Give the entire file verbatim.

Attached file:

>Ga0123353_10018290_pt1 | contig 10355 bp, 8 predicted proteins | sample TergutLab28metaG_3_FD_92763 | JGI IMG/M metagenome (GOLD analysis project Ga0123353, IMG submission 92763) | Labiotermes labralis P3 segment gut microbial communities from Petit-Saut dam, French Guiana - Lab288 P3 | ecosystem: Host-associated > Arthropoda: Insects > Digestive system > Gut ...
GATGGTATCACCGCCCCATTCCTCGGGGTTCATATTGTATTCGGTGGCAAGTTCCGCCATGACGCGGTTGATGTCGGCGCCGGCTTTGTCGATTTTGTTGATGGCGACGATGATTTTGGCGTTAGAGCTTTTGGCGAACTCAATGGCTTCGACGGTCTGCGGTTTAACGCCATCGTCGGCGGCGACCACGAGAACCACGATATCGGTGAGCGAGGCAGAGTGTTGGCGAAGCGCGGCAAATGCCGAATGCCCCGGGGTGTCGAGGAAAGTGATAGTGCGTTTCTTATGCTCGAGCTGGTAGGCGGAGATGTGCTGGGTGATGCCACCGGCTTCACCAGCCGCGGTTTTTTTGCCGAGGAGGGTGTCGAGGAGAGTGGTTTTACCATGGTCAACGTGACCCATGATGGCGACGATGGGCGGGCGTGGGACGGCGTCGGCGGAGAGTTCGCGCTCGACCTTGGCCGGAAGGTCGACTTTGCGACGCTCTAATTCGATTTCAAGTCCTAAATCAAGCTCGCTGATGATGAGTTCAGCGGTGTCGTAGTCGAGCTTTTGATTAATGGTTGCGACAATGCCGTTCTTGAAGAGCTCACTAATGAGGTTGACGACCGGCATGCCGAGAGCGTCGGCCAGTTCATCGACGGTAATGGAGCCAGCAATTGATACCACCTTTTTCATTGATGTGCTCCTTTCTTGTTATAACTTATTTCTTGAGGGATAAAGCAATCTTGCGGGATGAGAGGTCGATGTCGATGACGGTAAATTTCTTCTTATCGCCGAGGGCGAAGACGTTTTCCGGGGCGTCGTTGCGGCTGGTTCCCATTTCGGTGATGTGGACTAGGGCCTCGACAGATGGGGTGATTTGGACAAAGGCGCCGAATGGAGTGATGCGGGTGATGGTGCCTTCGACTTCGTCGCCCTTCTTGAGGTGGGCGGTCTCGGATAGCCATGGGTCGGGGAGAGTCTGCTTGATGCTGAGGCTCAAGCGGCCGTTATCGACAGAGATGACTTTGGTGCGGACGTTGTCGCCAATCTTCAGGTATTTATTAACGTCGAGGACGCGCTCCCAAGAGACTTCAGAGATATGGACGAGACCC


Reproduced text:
>Ga0123353_10018290_pt1 | contig 10355 bp, 8 predicted proteins | sample TergutLab28metaG_3_FD_92763 | JGI IMG/M metagenome (GOLD analysis project Ga0123353, IMG submission 92763) | Labiotermes labralis P3 segment gut microbial communities from Petit-Saut dam, French Guiana - Lab288 P3 | ecosystem: Host-associated > Arthropoda: Insects > Digestive system > Gut ...
GATGGTATCACCGCCCCATTCCTCGGGGTTCATATTGTATTCGGTGGCAAGTTCCGCCATGACGCGGTTGATGTCGGCGCCGGCTTTGTCGATTTTGTTGATGGCGACGATGATTTTGGCGTTAGAGCTTTTGGCGAACTCAATGGCTTCGACGGTCTGCGGTTTAACGCCATCGTCGGCGGCGACCACGAGAACCACGATATCGGTGAGCGAGGCAGAGTGTTGGCGAAGCGCGGCAAATGCCGAATGCCCCGGGGTGTCGAGGAAAGTGATAGTGCGTTTCTTATGCTCGAGCTGGTAGGCGGAGATGTGCTGGGTGATGCCACCGGCTTCACCAGCCGCGGTTTTTTTGCCGAGGAGGGTGTCGAGGAGAGTGGTTTTACCATGGTCAACGTGACCCATGATGGCGACGATGGGCGGGCGTGGGACGGCGTCGGCGGAGAGTTCGCGCTCGACCTTGGCCGGAAGGTCGACTTTGCGACGCTCTAATTCGATTTCAAGTCCTAAATCAAGCTCGCTGATGATGAGTTCAGCGGTGTCGTAGTCGAGCTTTTGATTAATGGTTGCGACAATGCCGTTCTTGAAGAGCTCACTAATGAGGTTGACGACCGGCATGCCGAGAGCGTCGGCCAGTTCATCGACGGTAATGGAGCCAGCAATTGATACCACCTTTTTCATTGATGTGCTCCTTTCTTGTTATAACTTATTTCTTGAGGGATAAAGCAATCTTGCGGGATGAGAGGTCGATGTCGATGACGGTAAATTTCTTCTTATCGCCGAGGGCGAAGACGTTTTCCGGGGCGTCGTTGCGGCTGGTTCCCATTTCGGTGATGTGGACTAGGGCCTCGACAGATGGGGTGATTTGGACAAAGGCGCCGAATGGAGTGATGCGGGTGATGGTGCCTTCGACTTCGTCGCCCTTCTTGAGGTGGGCGGTCTCGGATAGCCATGGGTCGGGGAGAGTCTGCTTGATGCTGAGGCTCAAGCGGCCGTTATCGACAGAGATGACTTTGGTGCGGACGTTGTCGCCAATCTTCAGGTATTTATTAACGTCGAGGACGCGCTCCCAAGAGACTTCAGAGATATGGACGAGACCC